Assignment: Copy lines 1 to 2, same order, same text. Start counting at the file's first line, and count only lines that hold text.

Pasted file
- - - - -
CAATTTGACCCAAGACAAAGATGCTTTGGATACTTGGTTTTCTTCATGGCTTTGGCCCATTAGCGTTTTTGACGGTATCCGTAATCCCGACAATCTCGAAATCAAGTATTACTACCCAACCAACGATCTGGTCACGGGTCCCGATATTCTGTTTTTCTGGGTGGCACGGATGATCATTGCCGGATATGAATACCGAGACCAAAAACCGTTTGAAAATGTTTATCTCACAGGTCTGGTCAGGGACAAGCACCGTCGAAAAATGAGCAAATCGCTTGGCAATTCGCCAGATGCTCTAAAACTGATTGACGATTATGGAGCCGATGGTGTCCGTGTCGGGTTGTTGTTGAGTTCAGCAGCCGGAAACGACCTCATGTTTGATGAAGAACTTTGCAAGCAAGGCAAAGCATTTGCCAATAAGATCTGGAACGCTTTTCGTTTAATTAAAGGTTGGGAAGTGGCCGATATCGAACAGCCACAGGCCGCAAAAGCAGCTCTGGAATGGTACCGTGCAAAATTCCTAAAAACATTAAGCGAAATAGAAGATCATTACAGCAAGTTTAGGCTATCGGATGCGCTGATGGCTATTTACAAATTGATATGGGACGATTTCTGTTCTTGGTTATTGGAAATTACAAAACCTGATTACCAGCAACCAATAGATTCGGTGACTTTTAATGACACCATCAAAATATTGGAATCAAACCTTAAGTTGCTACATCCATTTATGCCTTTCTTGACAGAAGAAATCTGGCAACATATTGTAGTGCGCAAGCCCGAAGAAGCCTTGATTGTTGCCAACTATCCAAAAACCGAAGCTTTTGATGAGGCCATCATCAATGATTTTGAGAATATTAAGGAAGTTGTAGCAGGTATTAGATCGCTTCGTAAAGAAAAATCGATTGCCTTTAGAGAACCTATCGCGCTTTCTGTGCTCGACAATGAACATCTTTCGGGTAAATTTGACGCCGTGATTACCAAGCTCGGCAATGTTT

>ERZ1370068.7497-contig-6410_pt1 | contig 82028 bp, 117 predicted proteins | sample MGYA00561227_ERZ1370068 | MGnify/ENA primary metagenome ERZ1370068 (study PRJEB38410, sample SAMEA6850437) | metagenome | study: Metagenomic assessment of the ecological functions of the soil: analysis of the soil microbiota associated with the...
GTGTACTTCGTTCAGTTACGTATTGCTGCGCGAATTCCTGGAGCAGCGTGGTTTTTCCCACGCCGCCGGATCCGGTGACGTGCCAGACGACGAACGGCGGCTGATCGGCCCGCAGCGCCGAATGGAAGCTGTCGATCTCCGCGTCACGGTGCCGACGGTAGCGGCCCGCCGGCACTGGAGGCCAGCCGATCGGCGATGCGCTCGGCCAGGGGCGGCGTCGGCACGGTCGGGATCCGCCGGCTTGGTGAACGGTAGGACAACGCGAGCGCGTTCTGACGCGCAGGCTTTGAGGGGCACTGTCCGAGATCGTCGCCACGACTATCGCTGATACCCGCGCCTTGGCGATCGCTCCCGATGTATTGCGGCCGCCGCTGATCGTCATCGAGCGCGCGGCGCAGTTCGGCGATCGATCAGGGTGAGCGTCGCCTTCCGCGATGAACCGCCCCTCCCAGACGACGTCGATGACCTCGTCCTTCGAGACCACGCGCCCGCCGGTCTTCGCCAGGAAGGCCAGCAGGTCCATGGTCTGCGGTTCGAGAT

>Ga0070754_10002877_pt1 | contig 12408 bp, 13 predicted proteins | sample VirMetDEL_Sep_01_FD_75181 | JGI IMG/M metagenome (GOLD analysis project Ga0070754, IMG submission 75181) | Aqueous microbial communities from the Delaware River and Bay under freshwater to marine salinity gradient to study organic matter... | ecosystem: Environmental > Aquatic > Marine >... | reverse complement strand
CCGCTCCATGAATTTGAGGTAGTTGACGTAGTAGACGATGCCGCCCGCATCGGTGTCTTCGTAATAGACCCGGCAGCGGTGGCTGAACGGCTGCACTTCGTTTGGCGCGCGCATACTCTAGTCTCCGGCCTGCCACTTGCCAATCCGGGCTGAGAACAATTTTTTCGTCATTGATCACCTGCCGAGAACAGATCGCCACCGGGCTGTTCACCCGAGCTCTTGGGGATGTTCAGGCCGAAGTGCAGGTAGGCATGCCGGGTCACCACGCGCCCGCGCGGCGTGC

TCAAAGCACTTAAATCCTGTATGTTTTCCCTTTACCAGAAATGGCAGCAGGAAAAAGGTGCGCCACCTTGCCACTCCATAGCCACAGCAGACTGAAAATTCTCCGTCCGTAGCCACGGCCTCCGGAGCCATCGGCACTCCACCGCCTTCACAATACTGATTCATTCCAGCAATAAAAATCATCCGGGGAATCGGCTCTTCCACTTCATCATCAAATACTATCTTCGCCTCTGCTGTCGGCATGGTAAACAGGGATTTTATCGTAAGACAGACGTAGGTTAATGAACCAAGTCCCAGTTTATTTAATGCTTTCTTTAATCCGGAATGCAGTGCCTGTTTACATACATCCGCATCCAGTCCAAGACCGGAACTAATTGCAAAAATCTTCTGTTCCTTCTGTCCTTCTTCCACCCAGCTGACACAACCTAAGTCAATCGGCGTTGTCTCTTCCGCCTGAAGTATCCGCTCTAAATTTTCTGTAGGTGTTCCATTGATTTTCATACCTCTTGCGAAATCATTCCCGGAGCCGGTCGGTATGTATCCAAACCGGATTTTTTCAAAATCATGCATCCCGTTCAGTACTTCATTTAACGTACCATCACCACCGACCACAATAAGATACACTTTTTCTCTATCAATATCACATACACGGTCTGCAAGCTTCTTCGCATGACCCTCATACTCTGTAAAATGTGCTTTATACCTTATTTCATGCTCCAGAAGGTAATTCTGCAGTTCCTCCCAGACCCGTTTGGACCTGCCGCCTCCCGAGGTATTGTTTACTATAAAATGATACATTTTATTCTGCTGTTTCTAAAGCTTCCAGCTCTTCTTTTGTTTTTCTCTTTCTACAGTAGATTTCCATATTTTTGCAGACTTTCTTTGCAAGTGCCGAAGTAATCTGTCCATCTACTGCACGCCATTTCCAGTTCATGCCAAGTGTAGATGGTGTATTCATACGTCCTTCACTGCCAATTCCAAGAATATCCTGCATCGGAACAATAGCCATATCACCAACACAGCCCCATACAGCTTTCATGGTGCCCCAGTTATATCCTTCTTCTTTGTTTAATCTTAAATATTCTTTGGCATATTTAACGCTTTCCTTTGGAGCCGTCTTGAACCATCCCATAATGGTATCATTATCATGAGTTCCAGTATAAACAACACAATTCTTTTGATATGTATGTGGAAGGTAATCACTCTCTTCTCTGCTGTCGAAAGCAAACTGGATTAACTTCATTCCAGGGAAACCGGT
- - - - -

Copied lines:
CAATTTGACCCAAGACAAAGATGCTTTGGATACTTGGTTTTCTTCATGGCTTTGGCCCATTAGCGTTTTTGACGGTATCCGTAATCCCGACAATCTCGAAATCAAGTATTACTACCCAACCAACGATCTGGTCACGGGTCCCGATATTCTGTTTTTCTGGGTGGCACGGATGATCATTGCCGGATATGAATACCGAGACCAAAAACCGTTTGAAAATGTTTATCTCACAGGTCTGGTCAGGGACAAGCACCGTCGAAAAATGAGCAAATCGCTTGGCAATTCGCCAGATGCTCTAAAACTGATTGACGATTATGGAGCCGATGGTGTCCGTGTCGGGTTGTTGTTGAGTTCAGCAGCCGGAAACGACCTCATGTTTGATGAAGAACTTTGCAAGCAAGGCAAAGCATTTGCCAATAAGATCTGGAACGCTTTTCGTTTAATTAAAGGTTGGGAAGTGGCCGATATCGAACAGCCACAGGCCGCAAAAGCAGCTCTGGAATGGTACCGTGCAAAATTCCTAAAAACATTAAGCGAAATAGAAGATCATTACAGCAAGTTTAGGCTATCGGATGCGCTGATGGCTATTTACAAATTGATATGGGACGATTTCTGTTCTTGGTTATTGGAAATTACAAAACCTGATTACCAGCAACCAATAGATTCGGTGACTTTTAATGACACCATCAAAATATTGGAATCAAACCTTAAGTTGCTACATCCATTTATGCCTTTCTTGACAGAAGAAATCTGGCAACATATTGTAGTGCGCAAGCCCGAAGAAGCCTTGATTGTTGCCAACTATCCAAAAACCGAAGCTTTTGATGAGGCCATCATCAATGATTTTGAGAATATTAAGGAAGTTGTAGCAGGTATTAGATCGCTTCGTAAAGAAAAATCGATTGCCTTTAGAGAACCTATCGCGCTTTCTGTGCTCGACAATGAACATCTTTCGGGTAAATTTGACGCCGTGATTACCAAGCTCGGCAATGTTT

>ERZ1370068.7497-contig-6410_pt1 | contig 82028 bp, 117 predicted proteins | sample MGYA00561227_ERZ1370068 | MGnify/ENA primary metagenome ERZ1370068 (study PRJEB38410, sample SAMEA6850437) | metagenome | study: Metagenomic assessment of the ecological functions of the soil: analysis of the soil microbiota associated with the...